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Select your travel style--whether it's our signature expeditions, our active outdoors adventures, or our lower-priced journeys. Or choose how you want to travel: by train or small ship, on an expedition geared for photographers or for families, and more.

Trip Styles

Expeditions

Expeditions

Our expeditions feature innovative itineraries and special access to sites and field researchers, as well as the experts and local guides who accompany us.
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Adventures

Active Adventures

Explore by foot, by camel or kayak, or even by dogsled on an active adventure that combines spectacular places, physical challenge, and cultural interaction.
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Journeys

Journeys

Our newest small-group trips, provided in partnership with G Adventures, blend fun, hands-on exploration with meaningful cultural encounters, as well as more free time and choices.
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Trip Types

Small Ship Trips

Small Ship Voyages

Take to the sea aboard one of the six ships of the National Geographic–Lindblad fleet and explore the Galápagos, Alaska, and more with a team of experts.
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Land Trips

Land Trips

Our land trips are designed to immerse you in fascinating cultures and draw out the uniqueness of each destination through enriching and authentic experiences.
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Photography

Photography

Improve your photography skills with the guidance of a National Geographic photographer— whether you’re traveling through Japan or heading out on shoots during an intensive weekend workshop in New York City.
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Private Expeditions

Private Expeditions

Explore independently—with all the benefits of traveling with National Geographic—on a private trip with the travel companions and dates of your choosing.
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Train Trips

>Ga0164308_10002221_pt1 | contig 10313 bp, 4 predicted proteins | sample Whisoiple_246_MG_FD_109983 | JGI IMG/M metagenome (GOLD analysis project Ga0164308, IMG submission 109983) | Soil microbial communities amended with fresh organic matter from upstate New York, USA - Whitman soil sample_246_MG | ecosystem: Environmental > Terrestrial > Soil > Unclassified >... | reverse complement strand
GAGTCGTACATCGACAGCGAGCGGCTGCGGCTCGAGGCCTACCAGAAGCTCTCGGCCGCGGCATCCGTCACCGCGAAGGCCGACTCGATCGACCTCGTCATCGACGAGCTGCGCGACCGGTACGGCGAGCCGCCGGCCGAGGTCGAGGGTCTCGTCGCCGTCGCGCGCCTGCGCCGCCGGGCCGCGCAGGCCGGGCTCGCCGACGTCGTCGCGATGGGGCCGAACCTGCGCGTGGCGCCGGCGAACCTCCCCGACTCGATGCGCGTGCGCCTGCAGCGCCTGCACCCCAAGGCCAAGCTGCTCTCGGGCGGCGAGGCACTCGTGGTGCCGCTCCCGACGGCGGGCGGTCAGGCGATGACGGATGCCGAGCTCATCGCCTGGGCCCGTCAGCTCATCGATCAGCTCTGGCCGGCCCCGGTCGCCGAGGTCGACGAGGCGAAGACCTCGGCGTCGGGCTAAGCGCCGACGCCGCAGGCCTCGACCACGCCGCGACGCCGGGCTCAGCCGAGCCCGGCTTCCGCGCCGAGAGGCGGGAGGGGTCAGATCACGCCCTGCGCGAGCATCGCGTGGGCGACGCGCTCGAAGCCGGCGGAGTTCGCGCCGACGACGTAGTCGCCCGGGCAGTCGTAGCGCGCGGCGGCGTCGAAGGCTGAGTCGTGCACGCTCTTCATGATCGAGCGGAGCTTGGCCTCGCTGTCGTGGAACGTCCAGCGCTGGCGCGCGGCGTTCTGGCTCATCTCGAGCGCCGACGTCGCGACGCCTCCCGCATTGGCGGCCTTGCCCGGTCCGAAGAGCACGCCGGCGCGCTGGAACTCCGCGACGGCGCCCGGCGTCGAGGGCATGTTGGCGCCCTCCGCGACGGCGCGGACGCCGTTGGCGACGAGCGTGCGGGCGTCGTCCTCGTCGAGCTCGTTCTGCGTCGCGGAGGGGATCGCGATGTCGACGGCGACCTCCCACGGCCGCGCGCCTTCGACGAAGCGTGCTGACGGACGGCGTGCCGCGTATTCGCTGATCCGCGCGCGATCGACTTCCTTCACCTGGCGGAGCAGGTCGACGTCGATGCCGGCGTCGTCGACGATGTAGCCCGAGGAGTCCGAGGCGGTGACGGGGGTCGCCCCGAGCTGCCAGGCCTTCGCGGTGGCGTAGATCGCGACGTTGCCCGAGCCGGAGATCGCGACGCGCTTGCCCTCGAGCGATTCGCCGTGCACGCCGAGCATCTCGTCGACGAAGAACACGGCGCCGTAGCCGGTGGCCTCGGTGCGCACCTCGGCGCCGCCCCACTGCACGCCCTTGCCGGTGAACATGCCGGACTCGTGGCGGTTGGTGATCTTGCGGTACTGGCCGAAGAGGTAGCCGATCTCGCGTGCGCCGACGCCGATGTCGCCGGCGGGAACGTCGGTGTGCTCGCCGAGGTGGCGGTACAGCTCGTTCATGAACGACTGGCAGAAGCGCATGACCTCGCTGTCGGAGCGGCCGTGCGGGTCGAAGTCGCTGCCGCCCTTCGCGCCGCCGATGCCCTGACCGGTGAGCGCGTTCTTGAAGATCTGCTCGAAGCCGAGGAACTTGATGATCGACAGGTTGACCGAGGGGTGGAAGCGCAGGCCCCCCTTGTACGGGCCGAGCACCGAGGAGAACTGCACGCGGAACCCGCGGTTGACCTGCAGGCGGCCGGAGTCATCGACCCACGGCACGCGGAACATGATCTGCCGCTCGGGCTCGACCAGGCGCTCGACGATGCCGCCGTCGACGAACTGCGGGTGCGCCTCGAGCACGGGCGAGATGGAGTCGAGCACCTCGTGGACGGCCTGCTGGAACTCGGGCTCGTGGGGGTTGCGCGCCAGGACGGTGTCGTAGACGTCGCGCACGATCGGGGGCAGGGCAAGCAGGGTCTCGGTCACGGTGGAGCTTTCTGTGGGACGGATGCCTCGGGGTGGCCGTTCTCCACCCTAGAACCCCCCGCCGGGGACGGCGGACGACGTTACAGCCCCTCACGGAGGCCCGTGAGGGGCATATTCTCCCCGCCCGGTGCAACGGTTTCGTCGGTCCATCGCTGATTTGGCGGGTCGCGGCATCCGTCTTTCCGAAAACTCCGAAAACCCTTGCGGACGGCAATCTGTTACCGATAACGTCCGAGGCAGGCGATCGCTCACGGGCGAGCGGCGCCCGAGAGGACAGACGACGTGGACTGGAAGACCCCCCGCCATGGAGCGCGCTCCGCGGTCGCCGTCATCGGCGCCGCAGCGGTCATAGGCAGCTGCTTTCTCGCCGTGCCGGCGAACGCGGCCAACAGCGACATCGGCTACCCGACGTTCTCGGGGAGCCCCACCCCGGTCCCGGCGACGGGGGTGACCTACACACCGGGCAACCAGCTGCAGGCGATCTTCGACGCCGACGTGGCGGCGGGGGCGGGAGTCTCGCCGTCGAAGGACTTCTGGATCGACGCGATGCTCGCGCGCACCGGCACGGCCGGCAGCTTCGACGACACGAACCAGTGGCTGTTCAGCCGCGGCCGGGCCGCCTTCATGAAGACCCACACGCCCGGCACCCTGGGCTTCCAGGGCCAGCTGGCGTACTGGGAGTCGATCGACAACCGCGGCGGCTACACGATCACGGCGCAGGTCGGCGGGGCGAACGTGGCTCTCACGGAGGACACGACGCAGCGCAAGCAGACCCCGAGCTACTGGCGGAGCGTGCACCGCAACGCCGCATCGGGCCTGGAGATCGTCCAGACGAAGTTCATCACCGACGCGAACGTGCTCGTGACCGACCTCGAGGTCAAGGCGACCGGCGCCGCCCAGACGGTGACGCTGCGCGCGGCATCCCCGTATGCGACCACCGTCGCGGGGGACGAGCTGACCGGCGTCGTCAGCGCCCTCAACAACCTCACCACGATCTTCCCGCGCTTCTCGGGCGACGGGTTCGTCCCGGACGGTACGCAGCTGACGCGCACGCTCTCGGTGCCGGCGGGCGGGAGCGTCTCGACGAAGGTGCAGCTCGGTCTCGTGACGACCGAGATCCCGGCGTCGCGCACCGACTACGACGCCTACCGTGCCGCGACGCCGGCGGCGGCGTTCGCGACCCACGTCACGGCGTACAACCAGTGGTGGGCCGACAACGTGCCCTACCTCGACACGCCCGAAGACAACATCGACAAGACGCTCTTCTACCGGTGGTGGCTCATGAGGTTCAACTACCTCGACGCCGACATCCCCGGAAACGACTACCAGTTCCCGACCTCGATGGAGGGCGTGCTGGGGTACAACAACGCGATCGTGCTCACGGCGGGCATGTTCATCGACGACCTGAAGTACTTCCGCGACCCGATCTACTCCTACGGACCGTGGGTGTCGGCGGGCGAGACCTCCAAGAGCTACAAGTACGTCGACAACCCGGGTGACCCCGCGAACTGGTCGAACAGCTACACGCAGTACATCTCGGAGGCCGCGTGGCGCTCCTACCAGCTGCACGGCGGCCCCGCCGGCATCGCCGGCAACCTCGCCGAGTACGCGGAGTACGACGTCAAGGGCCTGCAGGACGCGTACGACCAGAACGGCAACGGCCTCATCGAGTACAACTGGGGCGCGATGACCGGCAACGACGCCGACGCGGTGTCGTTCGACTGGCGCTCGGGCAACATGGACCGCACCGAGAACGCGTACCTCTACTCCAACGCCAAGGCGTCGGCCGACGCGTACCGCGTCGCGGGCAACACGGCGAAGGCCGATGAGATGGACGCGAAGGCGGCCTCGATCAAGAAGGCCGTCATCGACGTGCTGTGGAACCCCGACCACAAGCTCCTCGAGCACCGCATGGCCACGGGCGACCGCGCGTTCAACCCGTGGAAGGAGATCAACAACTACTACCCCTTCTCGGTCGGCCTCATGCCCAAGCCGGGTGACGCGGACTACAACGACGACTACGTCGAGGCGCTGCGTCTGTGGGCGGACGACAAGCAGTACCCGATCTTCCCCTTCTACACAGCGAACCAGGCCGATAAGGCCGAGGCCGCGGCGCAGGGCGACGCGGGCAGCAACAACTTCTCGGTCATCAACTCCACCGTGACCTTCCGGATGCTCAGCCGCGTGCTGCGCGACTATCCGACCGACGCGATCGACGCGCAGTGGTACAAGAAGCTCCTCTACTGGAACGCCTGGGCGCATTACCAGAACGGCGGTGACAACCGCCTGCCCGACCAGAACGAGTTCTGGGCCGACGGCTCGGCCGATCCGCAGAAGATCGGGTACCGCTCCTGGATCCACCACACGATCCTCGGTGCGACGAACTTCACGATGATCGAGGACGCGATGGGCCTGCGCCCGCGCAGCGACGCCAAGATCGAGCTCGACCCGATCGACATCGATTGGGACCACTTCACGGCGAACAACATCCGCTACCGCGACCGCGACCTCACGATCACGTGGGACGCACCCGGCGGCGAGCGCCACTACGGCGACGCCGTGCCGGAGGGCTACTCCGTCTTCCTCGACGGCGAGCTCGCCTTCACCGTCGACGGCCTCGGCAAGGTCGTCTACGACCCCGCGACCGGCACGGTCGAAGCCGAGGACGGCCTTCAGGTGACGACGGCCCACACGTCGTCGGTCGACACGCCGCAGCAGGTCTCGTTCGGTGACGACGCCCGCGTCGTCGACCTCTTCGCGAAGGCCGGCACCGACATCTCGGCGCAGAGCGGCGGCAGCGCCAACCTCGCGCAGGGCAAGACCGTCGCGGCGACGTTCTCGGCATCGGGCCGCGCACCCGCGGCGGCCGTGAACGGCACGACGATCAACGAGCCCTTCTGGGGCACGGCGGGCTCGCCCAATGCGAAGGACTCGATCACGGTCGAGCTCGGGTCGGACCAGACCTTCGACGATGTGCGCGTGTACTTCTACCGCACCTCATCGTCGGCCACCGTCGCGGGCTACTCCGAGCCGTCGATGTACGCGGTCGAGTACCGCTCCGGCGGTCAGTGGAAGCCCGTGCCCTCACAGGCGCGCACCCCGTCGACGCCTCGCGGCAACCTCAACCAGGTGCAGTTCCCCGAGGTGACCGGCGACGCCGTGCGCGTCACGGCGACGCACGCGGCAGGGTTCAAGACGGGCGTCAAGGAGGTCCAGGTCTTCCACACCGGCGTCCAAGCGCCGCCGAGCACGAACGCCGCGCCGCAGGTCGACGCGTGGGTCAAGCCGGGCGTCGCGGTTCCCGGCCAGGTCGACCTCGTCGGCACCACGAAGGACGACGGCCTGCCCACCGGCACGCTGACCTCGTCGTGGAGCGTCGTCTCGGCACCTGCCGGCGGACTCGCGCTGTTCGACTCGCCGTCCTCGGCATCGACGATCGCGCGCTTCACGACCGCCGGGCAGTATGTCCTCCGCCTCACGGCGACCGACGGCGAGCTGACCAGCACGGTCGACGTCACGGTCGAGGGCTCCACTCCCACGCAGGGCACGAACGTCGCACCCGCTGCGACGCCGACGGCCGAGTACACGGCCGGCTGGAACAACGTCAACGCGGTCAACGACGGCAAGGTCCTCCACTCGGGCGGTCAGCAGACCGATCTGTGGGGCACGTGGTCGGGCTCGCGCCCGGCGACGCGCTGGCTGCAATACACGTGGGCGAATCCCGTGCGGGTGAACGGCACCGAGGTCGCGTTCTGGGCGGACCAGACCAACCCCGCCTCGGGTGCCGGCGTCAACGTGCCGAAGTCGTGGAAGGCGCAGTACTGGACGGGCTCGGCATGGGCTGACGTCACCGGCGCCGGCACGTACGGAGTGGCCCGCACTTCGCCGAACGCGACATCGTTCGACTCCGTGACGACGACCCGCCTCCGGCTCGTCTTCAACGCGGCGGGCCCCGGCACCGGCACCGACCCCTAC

Train Trips

Wind through dramatic mountain scenery or observe scenes of everyday life, experiencing the world through the nostalgic lens of train travel.
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Private Jet Trips

Private Jet Trips

Experience fascinating places as far-flung as Easter Island and Marrakech on one epic journey, traveling with a team of experts in the comfort of a VIP-configured jet.
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Family Trips

Family Trips

Introduce your family to the magic of travel on trips designed for travelers of all ages that combine learning, discovery, and fun.
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Student Trips

Student Expeditions

Send your high school or middle school student on assignment with National Geographic to explore inspiring destinations in depth alongside our experts and trip leaders.
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Field Notes

 

What's it like to travel with National Geographic? Take a look at these reports from the field.

By Sarah Erdman
October 2008

We descend from the scrubby, red slopes of the Atlas Mountains and find ourselves in a different Morocco. Sand-colored plateaus jut into the sky; date palms fill narrow ravines in thick, lush groves. Against the barren landscape, the men of the desert cut tall, elegant figures, solitary and mysterious, wrapped in flowing blue and black robes and turbans. The ancient casbah of Aït Benhaddou comes into view, its adobe houses climbing up the hillside, all rectangles and right angles. We sit down to lunch on a patio overlooking the village. The temperature is perfect, the couscous delicious, and we’re content to just sit here for a while gazing out at this age-old scene.

A handful of kids awaits us at the shallow river that curls between the old village and the new. They are grinning and bright-eyed, and offer a hand to steady us as we step across on a bridge of flat stones. And then we pass through a high adobe archway into another century. What we have remarked about Morocco is that everyday things are hewn with such great artistry—-so that the humblest dwelling, the most unassuming street corner is adorned with brilliant tiles or bits of stained glass or elaborately sculpted stucco. Aït Benhaddou is no exception. As we wind up the hill of this village made of mud, we find carefully crenellated rooftops, geometric cutouts in the clay, wooden doors intricately carved and studded with brass. Out of simplicity, the villagers have rendered such beauty.

We stop for tea at the home of a Berber woman whose hands show the russet stain of henna. Her daughter, a lean teenager in jeans, joins us. She lazily plays with the net scarf that covers her hair. Her T-shirt is black and emblazoned with English words she doesn’t understand. Upon closer inspection, the decal appears to be, of all things, a personal ad calling for a "good-looking and muscular man who likes to cook."

We look out over these clay rooftops aglow with afternoon sun, sipping mint tea, contemplating the sparks of irony that flash when the modern world collides with the timelessness of the past.

Note: Sarah Erdman, a program director at National Geographic Expeditions, wrote these field notes on an advance trip while developing our expedition to Morocco.